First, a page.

The Sony Bravia 75XG9505 is compatible with HDR10, HLG, and Dolby Vision. However, it ignores the HDR10 + promoted by Samsung and Panasonic. Small size precision, the HDMI ports of televisions are configured by default in 8 bit. To unlock them, go to Settings> TV viewing> External inputs> HDMI signal format> Improved format.

EOTF curve in HDR10, 10% window.

With a maximum HDR signal at 10,000 cd / m², the Display Tone Mapping used by Sony perfectly follows the EOTF reference curve, and even a little too much, which can result in a clipping phenomenon from 80% luminance. Objects with a brightness greater than 1000 cd / m² cannot necessarily be distinguished from one another; in return, the television fully exploits its capacities. The small disappointment comes from the peak of brightness measured at only 1110 cd / m². It is always above the Oled models whose peak brightness is around 750 cd / m² (except for the Philips 55OLED803 flashed at 859 cd / m²). The light peak is thus much lower than that measured on the Sony 65ZF9 (1,940 cd / m²), on the Samsung 65Q9F (1,600 cd / m²) and very far from the Samsung 75Q900R (2,280 cd / m²). It must be said that Sony has reduced the number of zones of the Full Led backlight system. If there were about 100 zones on the ZF9 in its 65 inch version, they fall to only 60 zones on the 75XG9505 and its 75 inch panel. This limited number translates into a clearly visible blooming effect around light objects on a dark background. The amateurs of films with original subtitled VO will be the most affected by this phenomenon, even more visible in HDR around the texts.

Fortunately, Sony is making up for it with perfect colors. We measured an average Delta E in Expert HDR mode at only 1.7 and no shade - except white at maximum brightness - exceeds a Delta E of 3. Colors in HDR mode can therefore be considered as perfectly true to the source.

Compared to the Oled models, the coverage of the Rec.2020 and DCI-P3 color spaces is lower and comparable to that which was measured on the Sony ZF9. Indeed, the Sony 75XG9505 is content with 66% coverage of Rec.2020 when an Oled TV reaches 70%. It is even limited to 89% of DCI-P3 when Oled models often display 95% of P3 space.

Video games

The Sony 75XG9505 has one of the best afterimages on the market (11 ms). It is still very far from the Oled models whose retention time is zero, but it is the best on the side of LCD TVs. As for the delay in display, Sony has caught up with LG and Panasonic by posting a delay of only 21 ms, a little more than one frame per second compared to the source. Only Samsung can do better with a display delay of 15 ms, less than one frame per second at 60 Hz.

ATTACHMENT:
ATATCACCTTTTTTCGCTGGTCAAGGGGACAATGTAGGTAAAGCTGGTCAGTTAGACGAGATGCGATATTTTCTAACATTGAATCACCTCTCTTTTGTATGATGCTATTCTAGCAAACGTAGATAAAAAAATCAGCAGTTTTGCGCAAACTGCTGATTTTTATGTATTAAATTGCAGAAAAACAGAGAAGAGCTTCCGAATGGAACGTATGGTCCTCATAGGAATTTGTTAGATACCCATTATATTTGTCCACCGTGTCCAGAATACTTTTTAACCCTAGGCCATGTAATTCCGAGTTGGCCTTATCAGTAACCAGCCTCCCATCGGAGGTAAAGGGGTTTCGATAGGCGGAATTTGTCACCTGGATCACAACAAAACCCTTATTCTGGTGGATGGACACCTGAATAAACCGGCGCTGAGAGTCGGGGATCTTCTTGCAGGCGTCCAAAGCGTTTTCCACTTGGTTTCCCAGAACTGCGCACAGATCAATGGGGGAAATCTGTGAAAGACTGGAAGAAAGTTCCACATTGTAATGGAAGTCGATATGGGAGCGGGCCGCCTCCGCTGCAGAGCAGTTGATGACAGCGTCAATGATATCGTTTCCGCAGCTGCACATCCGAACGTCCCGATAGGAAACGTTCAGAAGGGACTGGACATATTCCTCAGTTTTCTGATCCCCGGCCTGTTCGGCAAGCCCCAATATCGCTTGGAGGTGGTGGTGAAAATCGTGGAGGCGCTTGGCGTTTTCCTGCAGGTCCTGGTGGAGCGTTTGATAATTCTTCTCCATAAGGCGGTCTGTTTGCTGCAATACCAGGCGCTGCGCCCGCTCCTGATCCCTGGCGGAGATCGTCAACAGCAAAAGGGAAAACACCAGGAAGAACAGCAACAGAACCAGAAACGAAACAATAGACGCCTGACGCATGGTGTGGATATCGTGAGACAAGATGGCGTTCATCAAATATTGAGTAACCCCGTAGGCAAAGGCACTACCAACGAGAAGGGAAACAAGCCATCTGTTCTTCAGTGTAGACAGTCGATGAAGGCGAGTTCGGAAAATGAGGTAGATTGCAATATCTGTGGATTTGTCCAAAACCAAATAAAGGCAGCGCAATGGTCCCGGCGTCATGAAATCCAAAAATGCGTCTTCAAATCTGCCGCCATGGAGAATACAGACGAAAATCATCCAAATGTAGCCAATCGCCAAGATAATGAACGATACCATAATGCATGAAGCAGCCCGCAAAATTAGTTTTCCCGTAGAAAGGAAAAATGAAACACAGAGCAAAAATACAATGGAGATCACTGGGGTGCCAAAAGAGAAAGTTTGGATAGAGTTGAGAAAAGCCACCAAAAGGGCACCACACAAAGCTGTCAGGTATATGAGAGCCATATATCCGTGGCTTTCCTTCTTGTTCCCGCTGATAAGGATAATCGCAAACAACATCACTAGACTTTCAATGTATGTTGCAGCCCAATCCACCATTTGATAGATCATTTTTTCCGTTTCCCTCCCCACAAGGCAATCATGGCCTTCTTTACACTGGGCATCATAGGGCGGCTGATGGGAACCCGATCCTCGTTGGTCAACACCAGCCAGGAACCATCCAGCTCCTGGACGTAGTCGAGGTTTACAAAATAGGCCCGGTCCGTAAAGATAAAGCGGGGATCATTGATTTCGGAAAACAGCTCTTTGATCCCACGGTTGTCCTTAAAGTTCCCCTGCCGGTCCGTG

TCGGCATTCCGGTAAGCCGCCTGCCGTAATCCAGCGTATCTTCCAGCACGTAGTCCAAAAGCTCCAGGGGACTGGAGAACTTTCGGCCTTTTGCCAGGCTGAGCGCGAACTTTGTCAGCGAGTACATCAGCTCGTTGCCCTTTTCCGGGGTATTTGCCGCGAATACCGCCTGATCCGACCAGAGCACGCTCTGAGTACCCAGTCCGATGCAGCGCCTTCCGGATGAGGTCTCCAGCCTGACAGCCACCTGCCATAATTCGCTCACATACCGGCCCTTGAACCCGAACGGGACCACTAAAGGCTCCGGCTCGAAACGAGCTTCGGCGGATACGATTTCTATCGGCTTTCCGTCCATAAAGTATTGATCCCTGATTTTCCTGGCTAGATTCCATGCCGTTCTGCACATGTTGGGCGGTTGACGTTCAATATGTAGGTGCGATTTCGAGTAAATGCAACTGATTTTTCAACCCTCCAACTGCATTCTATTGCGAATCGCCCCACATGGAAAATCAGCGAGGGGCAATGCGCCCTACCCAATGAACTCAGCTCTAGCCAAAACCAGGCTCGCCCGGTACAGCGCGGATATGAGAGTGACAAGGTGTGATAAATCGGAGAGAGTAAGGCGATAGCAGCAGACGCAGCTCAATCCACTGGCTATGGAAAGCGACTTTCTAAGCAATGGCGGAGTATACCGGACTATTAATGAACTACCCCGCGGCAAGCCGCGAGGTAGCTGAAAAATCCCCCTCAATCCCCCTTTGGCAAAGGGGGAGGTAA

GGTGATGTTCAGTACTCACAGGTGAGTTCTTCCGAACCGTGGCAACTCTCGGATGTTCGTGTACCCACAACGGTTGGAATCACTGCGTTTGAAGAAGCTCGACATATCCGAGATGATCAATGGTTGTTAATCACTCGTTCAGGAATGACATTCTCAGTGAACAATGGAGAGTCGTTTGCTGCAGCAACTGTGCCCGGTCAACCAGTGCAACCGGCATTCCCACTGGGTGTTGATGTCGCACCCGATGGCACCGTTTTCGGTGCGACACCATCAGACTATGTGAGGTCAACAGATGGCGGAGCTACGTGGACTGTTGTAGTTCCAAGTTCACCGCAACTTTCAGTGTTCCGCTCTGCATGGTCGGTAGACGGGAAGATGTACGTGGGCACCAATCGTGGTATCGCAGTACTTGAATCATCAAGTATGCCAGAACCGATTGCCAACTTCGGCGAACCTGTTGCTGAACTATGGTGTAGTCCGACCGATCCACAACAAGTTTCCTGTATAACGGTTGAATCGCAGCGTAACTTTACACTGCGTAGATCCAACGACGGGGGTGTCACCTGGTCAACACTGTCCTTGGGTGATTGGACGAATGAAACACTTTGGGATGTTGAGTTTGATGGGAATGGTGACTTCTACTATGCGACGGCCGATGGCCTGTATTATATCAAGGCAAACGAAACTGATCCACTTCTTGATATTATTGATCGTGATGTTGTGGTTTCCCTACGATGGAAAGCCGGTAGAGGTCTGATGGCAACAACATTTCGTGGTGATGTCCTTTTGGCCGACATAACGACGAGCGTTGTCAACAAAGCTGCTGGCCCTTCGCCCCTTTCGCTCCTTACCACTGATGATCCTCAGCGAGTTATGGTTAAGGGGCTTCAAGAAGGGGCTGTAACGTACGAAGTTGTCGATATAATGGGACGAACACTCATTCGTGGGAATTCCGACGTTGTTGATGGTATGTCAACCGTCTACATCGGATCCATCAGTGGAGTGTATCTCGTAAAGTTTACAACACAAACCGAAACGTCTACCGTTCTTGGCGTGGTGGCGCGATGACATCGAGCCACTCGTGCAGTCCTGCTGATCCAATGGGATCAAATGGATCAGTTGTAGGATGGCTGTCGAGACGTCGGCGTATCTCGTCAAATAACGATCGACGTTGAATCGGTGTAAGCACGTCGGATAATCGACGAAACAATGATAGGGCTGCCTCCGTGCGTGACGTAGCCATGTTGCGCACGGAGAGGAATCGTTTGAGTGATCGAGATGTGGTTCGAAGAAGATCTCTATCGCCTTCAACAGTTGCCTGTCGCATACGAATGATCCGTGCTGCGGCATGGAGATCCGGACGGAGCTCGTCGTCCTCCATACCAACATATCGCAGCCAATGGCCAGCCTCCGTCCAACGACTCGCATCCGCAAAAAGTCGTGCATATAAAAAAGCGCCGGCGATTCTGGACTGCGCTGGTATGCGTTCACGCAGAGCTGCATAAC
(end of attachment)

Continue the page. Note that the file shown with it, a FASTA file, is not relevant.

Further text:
The atmosphere designed by the creators of the game must be respected by the television and from now on we will evaluate the quality of color reproduction in game mode, or at least with an option which allows to reduce the delay in the display. The Sony TV simply does a flawless by offering faithful colors whose average Delta E is equal to 3. The temperature is also in the nails, just like the gamma. This is a very good point when the competitors allow themselves some madness in game mode.


The use of a Full Led backlight system limits the risks of clouding, but this defect can still occur if the light distribution filter is damaged during transport. We also didn't see any banding issues. The homogeneity of the brightness on the screen is good and the average difference is measured at only 10% on this 75 inch screen. This result is good especially for a model of this diagonal. Be careful though, we were able to observe a slight lack of light in the corners.


The Sony 75XG9505 introduces a new audio system called Acoustic Multi-Audio which consists of two speakers at the base of the television and two tweeters placed at the rear on the upper part of the television. These two additional tweeters can enhance the sound position, but without improving the overall sound quality. The voices seem to come out of the middle of the screen, while on a classic system the sound comes from the bottom. For the rest, the quality is average, nothing more, and we would have liked Sony to do a little better on this point.


With a white calibrated at 150 cd / m², the Sony 75XG9505 consumes 130 W on our test pattern, a relative consumption of 84 W / m², a little less than the Sony 65AF9 and its Oled panel which reaches 92 W / m². This TV always consumes a little more than the LCD Edge Led models - the Sony KD-65XE8505, record holder in the category, consumes only 56 W / m². The Sony 75XG9505 also consumes more than the Samsung QE65Q9FNAT - yet equipped with 480 backlight zones - which is content with 61 W / m².


The Sony 75XG9505 television is a very good LCD television, but the limited number of backlight zones does not allow it to compete with the big names in the category like its big brother the Sony 65ZF9 or even the Samsung 75Q900R which display a light peak greater than 1,500 cd / m². This is now what is expected of a high-end LCD TV, a high brightness peak allowing it to stand out from the Oled TVs which dominate in all the other compartments of the display. The rest is excellent, with perfect calibration, good display delay, an finally smooth Android TV system and a practical hands-free voice control system.